Summary: 28th Sunday in Ordinary Time (Year C) 2 Kings 5:14 - 17, Psalm 96, 2 Timothy 2:8-13, Luke 17:11 - 19

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In life, how much do we thank God for what we have received? We have been blessed with simple gifts like the purpose and mission God has given us to fulfill in our daily lives. Besides those gifts, I am able to say that He gives healing and comfort to all the afflicted, He gives wisdom, He gives hope and He gives tolerance but we do not see this coming and often, we take things like this for granted. In today’s Gospel reading, we see ten lepers coming to Jesus for healing but only one comes back to Him. The Old Testament reading clearly resonates with the call of today’s Gospel - the call not only to give thanks, but also to be humble and to renew our faith in Jesus.

In 2 Kings 5:14 – 17, we see Naaman’s faith. Naaman himself was a leper who was instructed by the Prophet Elisha to dip himself 7 times in the River of Jordan to be healed. Soon after that, he was healed and I quote 3 sentences which Naaman said:

- “Now I know that there is no god but the God of Israel” – (2 Kings 5:15)

- “If you won’t accept my gift, then let me have 2 mule-loads of earth to take home with me , because from now on I will not offer sacrifices or burnt – offerings to any god except the LORD” – (2 Kings 5:17)

Likewise, in the Gospel, we see ten men coming to Jesus saying “Jesus, master, have pity on us”, after which Jesus says, “Go and let the priests examine you.” Here, after a while, one out of ten comes back and gives thanks to God. Jesus, just like His last words on before ascending to the Heavens, has commissioned again this now – former leper, who was a Samaritan, to go, for his faith has “made him well”.

The heart of thanksgiving is a sign of humility. When we give thanks, it shows that we are appreciative, which is a sign of humility. This in turn, is a sign of our faith. The other 9 lepers who did not return to Jesus were merely seeking a cure but just did not believe. The little virtue of humility is integral and vital for living out the vows our parents made in our name during our Baptism which would be renewed during Confirmation. It is this little thing that further puts the sign of Baptism into further effect. Without this too, we cannot become the bigger witnesses because fundamental Christian values like these build the bigger witnesses! You cannot be a witness of justice, peace, love, and so many other things if you don’t have the “key” which makes Jesus so unique – humility.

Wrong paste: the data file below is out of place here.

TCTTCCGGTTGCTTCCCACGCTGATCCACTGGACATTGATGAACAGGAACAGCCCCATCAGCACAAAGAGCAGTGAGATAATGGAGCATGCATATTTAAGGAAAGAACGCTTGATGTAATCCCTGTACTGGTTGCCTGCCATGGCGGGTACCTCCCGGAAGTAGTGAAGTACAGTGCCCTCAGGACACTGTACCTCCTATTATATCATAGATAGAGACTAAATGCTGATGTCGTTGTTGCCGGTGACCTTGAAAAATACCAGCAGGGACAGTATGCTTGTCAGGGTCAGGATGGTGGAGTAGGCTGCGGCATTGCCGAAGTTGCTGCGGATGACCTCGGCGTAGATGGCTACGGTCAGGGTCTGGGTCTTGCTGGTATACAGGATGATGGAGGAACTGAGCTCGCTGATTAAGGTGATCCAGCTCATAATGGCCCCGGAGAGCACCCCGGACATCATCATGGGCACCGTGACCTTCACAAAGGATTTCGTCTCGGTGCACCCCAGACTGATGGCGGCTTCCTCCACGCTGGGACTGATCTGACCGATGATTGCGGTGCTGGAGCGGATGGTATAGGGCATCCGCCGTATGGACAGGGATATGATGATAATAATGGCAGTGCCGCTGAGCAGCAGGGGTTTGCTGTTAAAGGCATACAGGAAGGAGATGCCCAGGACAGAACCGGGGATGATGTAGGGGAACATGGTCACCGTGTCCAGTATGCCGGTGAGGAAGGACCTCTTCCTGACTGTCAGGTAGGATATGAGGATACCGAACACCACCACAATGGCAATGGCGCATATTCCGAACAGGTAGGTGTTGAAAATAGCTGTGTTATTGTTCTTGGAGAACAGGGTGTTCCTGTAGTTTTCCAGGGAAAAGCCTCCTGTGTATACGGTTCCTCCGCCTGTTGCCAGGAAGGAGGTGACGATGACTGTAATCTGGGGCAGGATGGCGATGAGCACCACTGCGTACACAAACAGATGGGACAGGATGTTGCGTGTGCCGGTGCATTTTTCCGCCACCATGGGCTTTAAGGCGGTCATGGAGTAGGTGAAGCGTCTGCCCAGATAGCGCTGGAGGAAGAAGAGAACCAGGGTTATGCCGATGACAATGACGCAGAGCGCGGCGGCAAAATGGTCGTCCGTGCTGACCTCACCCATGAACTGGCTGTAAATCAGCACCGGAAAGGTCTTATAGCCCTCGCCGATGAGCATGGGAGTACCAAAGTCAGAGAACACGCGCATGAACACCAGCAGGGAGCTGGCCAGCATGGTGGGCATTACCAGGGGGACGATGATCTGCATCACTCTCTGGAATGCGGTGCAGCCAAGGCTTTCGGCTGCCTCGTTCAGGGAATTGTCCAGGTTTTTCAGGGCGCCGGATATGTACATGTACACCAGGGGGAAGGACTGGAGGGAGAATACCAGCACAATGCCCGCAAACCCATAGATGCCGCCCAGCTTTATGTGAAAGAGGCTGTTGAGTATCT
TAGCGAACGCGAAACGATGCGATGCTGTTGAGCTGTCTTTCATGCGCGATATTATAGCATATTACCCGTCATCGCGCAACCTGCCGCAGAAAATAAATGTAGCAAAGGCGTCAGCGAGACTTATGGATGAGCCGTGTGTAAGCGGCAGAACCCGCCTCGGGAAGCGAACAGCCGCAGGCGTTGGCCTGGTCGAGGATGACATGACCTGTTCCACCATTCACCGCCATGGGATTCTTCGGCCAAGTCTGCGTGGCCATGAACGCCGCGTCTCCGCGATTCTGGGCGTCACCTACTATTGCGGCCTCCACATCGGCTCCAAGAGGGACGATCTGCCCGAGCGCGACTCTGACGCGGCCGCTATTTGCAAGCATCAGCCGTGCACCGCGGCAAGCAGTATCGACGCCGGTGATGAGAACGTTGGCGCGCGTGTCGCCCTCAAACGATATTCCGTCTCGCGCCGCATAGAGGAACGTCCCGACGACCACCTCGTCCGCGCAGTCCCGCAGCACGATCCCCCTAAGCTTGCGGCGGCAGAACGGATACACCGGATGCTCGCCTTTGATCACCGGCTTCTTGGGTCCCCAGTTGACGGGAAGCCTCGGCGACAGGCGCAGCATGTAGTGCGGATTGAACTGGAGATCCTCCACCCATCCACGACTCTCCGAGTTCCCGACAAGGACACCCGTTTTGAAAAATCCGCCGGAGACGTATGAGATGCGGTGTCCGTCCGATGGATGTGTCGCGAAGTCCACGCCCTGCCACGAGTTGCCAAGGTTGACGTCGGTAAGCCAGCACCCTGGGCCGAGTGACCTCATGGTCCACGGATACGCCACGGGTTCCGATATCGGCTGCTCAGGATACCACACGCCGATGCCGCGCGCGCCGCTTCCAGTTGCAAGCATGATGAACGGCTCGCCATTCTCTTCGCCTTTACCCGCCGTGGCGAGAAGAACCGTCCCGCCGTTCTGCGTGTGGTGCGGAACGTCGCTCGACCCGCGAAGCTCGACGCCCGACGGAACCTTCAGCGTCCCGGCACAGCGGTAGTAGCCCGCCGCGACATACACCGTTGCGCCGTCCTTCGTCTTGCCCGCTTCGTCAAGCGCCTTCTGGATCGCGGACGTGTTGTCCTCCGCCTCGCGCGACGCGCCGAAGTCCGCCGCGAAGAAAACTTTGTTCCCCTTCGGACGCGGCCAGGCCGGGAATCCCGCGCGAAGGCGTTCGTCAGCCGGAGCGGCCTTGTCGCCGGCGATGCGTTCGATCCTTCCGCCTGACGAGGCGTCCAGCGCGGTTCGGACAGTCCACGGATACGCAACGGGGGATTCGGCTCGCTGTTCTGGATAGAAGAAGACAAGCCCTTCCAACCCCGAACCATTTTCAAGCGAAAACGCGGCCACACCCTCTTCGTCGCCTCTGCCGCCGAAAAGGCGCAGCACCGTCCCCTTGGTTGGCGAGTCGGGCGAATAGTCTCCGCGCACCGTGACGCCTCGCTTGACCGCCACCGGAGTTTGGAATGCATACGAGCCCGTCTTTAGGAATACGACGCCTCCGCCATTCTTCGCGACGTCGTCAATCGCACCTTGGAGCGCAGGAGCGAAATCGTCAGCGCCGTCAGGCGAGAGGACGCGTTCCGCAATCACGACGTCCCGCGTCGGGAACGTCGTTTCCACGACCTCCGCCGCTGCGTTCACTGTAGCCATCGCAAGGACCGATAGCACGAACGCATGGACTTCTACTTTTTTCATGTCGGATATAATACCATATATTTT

Now we know where the leper and Naaman practiced humility in the readings. When we have faith, humility becomes a part of life and this humility “exalts” us in such a way that this humility spurs us to “endure all things for the sake of the elect, that they may obtain the salvation, which is Christ Jesus, with heavenly glory”, just like St. Paul (2 Timothy 2:10) so that we can “live with Him if we die in Him and reign in Him if we hold firm (2 Timothy 2:11-12). However, “if we deny Him, He shall deny us. If we are not faithful, He remains faithful because He cannot deny Himself” (2 Timothy 2:12 – 13).

Jesus remains faithful to us even when we are not faithful. It is only when we deny Him, He denies us. However, there is a second chance. Take the time of silence, see what ‘leprosy’ that we have in our faith and the blessings that He has bestowed upon us to keep us with Him, offer it up with thanksgiving and pray a promise that we may always stay faithful to Jesus. Again, pray that once we have promised to stay faithful to the Lord, we should also pray that we can go and mend broken ties with friends & family and apologize if we have done wrong to them. Let us also pray that with this renewed sense of faith, the works of love, justice and peace may prevail through our Lord Jesus Christ, who reigns and lives with the Father and the Holy Spirit, one God, forever & ever!!! Amen!

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